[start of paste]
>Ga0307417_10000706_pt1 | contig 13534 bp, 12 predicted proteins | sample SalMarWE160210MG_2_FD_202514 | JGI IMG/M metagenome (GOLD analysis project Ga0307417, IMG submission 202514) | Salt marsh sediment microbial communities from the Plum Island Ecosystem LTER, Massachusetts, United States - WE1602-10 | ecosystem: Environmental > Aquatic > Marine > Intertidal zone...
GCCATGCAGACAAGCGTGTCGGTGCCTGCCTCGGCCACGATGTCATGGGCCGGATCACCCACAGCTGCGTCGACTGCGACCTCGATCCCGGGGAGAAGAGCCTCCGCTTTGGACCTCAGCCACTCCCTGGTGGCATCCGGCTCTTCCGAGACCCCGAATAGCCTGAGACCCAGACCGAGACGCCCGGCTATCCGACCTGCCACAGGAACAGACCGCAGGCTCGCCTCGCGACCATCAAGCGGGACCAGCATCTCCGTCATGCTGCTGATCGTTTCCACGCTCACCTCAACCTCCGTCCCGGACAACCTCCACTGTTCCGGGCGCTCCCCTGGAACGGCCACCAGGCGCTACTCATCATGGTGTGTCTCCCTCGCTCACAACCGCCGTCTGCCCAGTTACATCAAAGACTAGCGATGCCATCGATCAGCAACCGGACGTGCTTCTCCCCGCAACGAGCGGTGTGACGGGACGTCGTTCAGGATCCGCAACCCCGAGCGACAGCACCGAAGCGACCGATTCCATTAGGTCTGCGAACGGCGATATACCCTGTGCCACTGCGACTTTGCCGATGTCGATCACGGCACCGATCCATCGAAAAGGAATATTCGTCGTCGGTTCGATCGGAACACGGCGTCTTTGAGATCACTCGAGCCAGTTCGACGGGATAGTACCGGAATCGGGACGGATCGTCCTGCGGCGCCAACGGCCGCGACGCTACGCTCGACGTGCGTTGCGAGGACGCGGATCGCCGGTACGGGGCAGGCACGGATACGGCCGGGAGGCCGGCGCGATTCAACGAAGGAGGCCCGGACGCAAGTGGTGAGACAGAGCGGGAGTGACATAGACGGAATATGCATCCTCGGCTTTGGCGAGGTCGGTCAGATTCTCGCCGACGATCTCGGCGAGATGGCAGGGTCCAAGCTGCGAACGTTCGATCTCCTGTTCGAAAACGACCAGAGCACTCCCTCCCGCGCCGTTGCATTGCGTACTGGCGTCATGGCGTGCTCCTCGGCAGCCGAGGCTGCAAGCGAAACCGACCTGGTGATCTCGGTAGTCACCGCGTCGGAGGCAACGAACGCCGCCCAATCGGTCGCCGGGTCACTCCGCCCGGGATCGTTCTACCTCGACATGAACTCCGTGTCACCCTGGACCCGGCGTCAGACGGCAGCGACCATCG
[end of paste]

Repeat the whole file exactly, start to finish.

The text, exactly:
>Ga0307417_10000706_pt1 | contig 13534 bp, 12 predicted proteins | sample SalMarWE160210MG_2_FD_202514 | JGI IMG/M metagenome (GOLD analysis project Ga0307417, IMG submission 202514) | Salt marsh sediment microbial communities from the Plum Island Ecosystem LTER, Massachusetts, United States - WE1602-10 | ecosystem: Environmental > Aquatic > Marine > Intertidal zone...
GCCATGCAGACAAGCGTGTCGGTGCCTGCCTCGGCCACGATGTCATGGGCCGGATCACCCACAGCTGCGTCGACTGCGACCTCGATCCCGGGGAGAAGAGCCTCCGCTTTGGACCTCAGCCACTCCCTGGTGGCATCCGGCTCTTCCGAGACCCCGAATAGCCTGAGACCCAGACCGAGACGCCCGGCTATCCGACCTGCCACAGGAACAGACCGCAGGCTCGCCTCGCGACCATCAAGCGGGACCAGCATCTCCGTCATGCTGCTGATCGTTTCCACGCTCACCTCAACCTCCGTCCCGGACAACCTCCACTGTTCCGGGCGCTCCCCTGGAACGGCCACCAGGCGCTACTCATCATGGTGTGTCTCCCTCGCTCACAACCGCCGTCTGCCCAGTTACATCAAAGACTAGCGATGCCATCGATCAGCAACCGGACGTGCTTCTCCCCGCAACGAGCGGTGTGACGGGACGTCGTTCAGGATCCGCAACCCCGAGCGACAGCACCGAAGCGACCGATTCCATTAGGTCTGCGAACGGCGATATACCCTGTGCCACTGCGACTTTGCCGATGTCGATCACGGCACCGATCCATCGAAAAGGAATATTCGTCGTCGGTTCGATCGGAACACGGCGTCTTTGAGATCACTCGAGCCAGTTCGACGGGATAGTACCGGAATCGGGACGGATCGTCCTGCGGCGCCAACGGCCGCGACGCTACGCTCGACGTGCGTTGCGAGGACGCGGATCGCCGGTACGGGGCAGGCACGGATACGGCCGGGAGGCCGGCGCGATTCAACGAAGGAGGCCCGGACGCAAGTGGTGAGACAGAGCGGGAGTGACATAGACGGAATATGCATCCTCGGCTTTGGCGAGGTCGGTCAGATTCTCGCCGACGATCTCGGCGAGATGGCAGGGTCCAAGCTGCGAACGTTCGATCTCCTGTTCGAAAACGACCAGAGCACTCCCTCCCGCGCCGTTGCATTGCGTACTGGCGTCATGGCGTGCTCCTCGGCAGCCGAGGCTGCAAGCGAAACCGACCTGGTGATCTCGGTAGTCACCGCGTCGGAGGCAACGAACGCCGCCCAATCGGTCGCCGGGTCACTCCGCCCGGGATCGTTCTACCTCGACATGAACTCCGTGTCACCCTGGACCCGGCGTCAGACGGCAGCGACCATCG